But the night also leaves many questions about what might have been. If Bednarik doesn’t get hurt, does White ever get the starting job? Does he even bother to stick around to see it through or does he become a pro baseball player? Would the Mountaineers have come close to approaching the heights they reached without him? And what becomes of Rodriguez and his career? History sometimes pivots around the most seemingly insignificant moments, when few expect anything of meaning to come from it. For West Virginia, a foot injury in the fourth quarter of a 17-point game was just that.

Dorchester: “The whole mindset of that team really just changed from ‘We think we’re good’ to ‘We know we’re good.’ When you go down and come back like that, it gives you that sense you’re never really out of a game.”

Tall: “The one thing we had were very confident young men on our team. It built off of that. A signature win like that, it helped define their confidence. Our guys believed and that’s why we had success here. Our guys truly believed, probably sometimes too much.”

Wicks: “Coach Rod and [defensive coordinator] coach [Jeff] Castille and the coaches did a great job making sure we knew we were a good team and could beat anybody. Once we believed it and everybody bought in, our mentality changed around the university, as well. We all worked hard and we all looked at it like we need to be leaders and hold the ropes for the rest of our guys. That was our motto – hold the rope for the man behind you or the man beside you. At that point, we all bought in. We would hold that rope until our knuckles were bleeding.”

Lindsey: “Those guys themselves lit the fire collectively, with these two younger guys with so much talent. With Steve, you kind of knew it was just a matter of time before something popped off and he took off running. It was almost like we expected it. It was fun to watch. Sometimes, you kind of just stood there and forgot it was second or third down because you were waiting for Pat and Steve to do something crazy. That game kind of brought those two up and shaped them with experience that you only get after playing a couple of years. They got a lot of it from just that game.”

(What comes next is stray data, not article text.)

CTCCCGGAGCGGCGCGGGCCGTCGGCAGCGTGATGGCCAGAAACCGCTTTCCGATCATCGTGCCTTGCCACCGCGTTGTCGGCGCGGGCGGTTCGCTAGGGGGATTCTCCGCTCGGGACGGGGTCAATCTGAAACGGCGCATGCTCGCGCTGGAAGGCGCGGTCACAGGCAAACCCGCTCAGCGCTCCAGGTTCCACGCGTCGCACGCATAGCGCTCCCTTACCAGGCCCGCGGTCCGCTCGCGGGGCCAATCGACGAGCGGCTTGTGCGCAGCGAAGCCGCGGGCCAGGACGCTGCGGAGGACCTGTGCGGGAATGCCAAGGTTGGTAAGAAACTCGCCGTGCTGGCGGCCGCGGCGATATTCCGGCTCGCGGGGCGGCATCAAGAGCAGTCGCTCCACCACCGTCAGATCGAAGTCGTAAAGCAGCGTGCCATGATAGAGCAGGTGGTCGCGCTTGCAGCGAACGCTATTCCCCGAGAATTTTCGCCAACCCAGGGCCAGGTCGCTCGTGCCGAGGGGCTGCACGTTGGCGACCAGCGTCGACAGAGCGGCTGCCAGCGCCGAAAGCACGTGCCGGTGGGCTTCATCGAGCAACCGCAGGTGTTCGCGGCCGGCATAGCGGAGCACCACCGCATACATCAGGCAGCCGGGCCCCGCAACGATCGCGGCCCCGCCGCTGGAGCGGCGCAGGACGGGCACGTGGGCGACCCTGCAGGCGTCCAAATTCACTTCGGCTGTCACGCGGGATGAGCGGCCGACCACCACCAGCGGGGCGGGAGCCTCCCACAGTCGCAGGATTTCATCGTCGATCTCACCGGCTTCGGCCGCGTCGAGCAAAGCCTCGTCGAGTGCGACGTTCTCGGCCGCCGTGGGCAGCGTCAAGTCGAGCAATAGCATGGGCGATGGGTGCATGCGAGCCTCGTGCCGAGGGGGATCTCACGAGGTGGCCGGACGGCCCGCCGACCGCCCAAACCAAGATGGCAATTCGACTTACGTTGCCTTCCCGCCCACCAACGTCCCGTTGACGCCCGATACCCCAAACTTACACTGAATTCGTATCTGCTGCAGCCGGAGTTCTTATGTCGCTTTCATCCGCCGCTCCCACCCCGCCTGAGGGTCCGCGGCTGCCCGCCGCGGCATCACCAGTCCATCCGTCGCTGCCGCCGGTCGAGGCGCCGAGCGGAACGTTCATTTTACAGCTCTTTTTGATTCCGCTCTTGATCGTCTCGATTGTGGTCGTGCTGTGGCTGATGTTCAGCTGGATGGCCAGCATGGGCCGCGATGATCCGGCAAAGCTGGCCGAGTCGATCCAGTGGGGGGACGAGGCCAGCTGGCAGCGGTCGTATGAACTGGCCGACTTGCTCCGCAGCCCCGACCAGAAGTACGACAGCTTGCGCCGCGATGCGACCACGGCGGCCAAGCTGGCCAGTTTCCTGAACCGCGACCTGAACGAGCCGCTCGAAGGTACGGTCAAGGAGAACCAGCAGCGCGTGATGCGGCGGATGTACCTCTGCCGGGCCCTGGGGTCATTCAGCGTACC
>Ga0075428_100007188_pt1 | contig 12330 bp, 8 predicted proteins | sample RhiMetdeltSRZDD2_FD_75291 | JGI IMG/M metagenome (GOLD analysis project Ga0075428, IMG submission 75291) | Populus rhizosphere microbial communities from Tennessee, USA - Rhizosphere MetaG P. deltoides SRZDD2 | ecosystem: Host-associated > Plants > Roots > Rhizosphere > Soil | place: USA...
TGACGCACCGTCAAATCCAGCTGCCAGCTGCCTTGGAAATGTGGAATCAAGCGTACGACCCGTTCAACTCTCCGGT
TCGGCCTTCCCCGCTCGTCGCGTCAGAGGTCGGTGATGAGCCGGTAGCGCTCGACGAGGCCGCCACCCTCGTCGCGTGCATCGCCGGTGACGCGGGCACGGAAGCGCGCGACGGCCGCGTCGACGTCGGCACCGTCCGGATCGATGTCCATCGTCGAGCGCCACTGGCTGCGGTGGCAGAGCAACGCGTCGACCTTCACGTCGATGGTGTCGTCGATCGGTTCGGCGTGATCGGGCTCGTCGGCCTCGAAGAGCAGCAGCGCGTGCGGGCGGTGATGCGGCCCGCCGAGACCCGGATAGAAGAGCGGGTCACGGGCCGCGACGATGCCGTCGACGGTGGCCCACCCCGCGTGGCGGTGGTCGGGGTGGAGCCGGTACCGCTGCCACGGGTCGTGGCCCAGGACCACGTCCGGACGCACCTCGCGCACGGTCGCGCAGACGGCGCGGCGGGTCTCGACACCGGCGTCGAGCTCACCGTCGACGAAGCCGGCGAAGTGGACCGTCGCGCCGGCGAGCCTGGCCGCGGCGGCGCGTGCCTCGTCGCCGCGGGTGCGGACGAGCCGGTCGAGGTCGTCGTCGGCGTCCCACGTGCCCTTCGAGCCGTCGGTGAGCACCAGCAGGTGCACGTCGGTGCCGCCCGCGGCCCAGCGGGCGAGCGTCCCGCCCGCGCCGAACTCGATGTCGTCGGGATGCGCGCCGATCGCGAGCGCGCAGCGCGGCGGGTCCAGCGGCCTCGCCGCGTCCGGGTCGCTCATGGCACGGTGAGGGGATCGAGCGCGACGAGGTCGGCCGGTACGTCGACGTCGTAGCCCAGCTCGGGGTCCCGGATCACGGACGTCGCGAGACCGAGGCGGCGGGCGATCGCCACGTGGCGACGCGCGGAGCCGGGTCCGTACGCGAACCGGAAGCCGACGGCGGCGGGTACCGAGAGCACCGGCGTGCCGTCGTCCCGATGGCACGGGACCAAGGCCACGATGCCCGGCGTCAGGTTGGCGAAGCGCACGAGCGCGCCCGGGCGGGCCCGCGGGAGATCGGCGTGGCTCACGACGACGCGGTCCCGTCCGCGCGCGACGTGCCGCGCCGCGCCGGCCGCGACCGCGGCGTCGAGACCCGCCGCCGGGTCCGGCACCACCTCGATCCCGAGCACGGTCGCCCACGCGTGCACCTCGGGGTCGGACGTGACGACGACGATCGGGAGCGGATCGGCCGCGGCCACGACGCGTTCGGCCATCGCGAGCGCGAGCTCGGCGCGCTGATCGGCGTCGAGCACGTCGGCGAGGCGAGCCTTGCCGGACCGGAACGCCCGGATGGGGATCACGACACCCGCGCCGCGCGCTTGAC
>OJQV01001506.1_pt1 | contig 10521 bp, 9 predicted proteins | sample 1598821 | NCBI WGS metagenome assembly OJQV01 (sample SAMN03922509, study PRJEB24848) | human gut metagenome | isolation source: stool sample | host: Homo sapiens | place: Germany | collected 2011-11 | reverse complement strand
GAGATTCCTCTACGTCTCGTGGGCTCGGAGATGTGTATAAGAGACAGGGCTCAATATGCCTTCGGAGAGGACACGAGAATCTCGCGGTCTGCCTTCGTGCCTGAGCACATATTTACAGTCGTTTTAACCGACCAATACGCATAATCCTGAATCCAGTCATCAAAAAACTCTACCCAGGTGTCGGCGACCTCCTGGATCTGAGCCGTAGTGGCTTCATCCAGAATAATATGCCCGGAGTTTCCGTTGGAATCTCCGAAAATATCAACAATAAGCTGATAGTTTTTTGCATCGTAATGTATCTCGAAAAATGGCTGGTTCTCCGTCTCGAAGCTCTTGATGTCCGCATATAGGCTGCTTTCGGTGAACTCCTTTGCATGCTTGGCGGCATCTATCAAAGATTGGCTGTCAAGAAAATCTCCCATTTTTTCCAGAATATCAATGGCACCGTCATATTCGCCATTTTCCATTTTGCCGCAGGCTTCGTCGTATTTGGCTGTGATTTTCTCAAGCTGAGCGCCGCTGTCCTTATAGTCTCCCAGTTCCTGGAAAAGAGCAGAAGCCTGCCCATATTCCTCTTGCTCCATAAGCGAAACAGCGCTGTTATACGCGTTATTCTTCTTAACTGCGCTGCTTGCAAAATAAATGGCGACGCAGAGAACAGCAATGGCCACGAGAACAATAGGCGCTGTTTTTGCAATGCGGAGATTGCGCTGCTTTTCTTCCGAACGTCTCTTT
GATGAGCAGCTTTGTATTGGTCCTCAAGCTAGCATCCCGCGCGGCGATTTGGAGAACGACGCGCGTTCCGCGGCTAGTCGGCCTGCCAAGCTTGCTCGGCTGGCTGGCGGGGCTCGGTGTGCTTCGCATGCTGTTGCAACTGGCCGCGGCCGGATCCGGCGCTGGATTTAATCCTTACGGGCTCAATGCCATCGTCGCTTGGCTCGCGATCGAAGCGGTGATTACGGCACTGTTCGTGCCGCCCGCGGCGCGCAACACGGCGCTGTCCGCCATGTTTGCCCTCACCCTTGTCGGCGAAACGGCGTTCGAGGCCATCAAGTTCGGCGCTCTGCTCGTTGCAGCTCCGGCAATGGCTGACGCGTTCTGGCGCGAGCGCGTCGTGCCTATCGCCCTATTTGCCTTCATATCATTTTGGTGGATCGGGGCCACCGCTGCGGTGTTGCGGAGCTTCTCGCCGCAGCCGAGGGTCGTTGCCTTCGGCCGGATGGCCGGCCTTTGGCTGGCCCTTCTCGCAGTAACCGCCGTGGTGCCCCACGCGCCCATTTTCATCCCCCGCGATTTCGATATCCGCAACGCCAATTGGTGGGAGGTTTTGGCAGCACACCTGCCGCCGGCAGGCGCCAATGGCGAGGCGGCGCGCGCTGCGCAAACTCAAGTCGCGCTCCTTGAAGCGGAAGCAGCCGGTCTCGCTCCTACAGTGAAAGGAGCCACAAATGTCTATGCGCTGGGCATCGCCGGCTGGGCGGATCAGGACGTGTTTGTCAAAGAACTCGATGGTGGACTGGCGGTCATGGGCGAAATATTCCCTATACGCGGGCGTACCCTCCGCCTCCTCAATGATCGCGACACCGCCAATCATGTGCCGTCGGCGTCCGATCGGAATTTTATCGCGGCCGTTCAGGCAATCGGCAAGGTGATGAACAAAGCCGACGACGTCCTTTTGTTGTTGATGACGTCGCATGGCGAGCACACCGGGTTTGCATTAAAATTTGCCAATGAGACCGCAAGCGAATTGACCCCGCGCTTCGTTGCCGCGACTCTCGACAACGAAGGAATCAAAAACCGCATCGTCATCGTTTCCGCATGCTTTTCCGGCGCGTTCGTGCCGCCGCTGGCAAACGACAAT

The whole mindset of that team really just changed from “We think we’re good” to “We know we’re good.”

White: “There was not much going on before that point. Obviously we were teammates, so we knew of each other. We were in the backfield, so we spent a lot of time with each other learning about each other. But the friendship, I don’t think, really came to fruition until we both felt that energy that night.”

Rodriguez: “He looked like a veteran. He was a redshirt freshman playing his first year of college football, but he came in there with so much poise. That’s what Pat White is and was. The bigger the stage and the more at stake, the better he was. That’s why he won the Sugar Bowl and why he was so good in so many big games. He elevated his game. That was really the first opportunity he got to show that. After he did that, you were like ‘Wow.’ This guy, we knew he was special, but he’s more than that.”

White: “As Steve and I became friends, we talked about it a lot. Around the locker room, it started to grow. There was a sense that we could compete with anybody. Louisville was an up-and-coming team at that point that had been playing very well. To have that comeback victory, that was definitely a confidence booster not just for me and Steve, but for everybody on that team.”

Rodriguez: “It was one of those magical nights where everything lined up for us. I think that’s the game that propelled us forward. We kind of grew up in that game, but we also came together with a kind of resolve that carried us through the rest of the season.”

McAfee: “It was one of those moments where we looked around. We knew we were a good team and we knew we had the possibility of being good. But there are so many good college football teams. After that game, we all celebrated really hard. We were in college. We had a great time. But once we got back to work that next week, we all realized – and Rich Rodriguez made us realize – that our ceiling was really, really, really high. We had a chance to be a great football team and a very successful team if we wanted to be. We just had to work for it. That’s what that game did for us. It propelled us into another stratosphere.”

Caridi: “Not to glorify the thing too much because, at the end of the day, it was just a football game, but in the world of what it was, you can look back on it now and say ‘That’s why people really took a love to that game.’ It’s because it was more than just a game. It kind of defined what Rich was trying to accomplish and what the state as a whole strives to be.”

Rodriguez: “I would like to think we were on that path anyway because those guys were all young guys and they were going to keep getting better and were going to be good the next several years. That probably accelerated that a little bit. There are always moments when you build a program that help you take that next step. I think that game was one of those moments.”


Slaton ran for 188 yards on 31 carries. Three of his five touchdowns came after regulation. (Matt Freed/Post-Gazette)


Major Characters

Pat White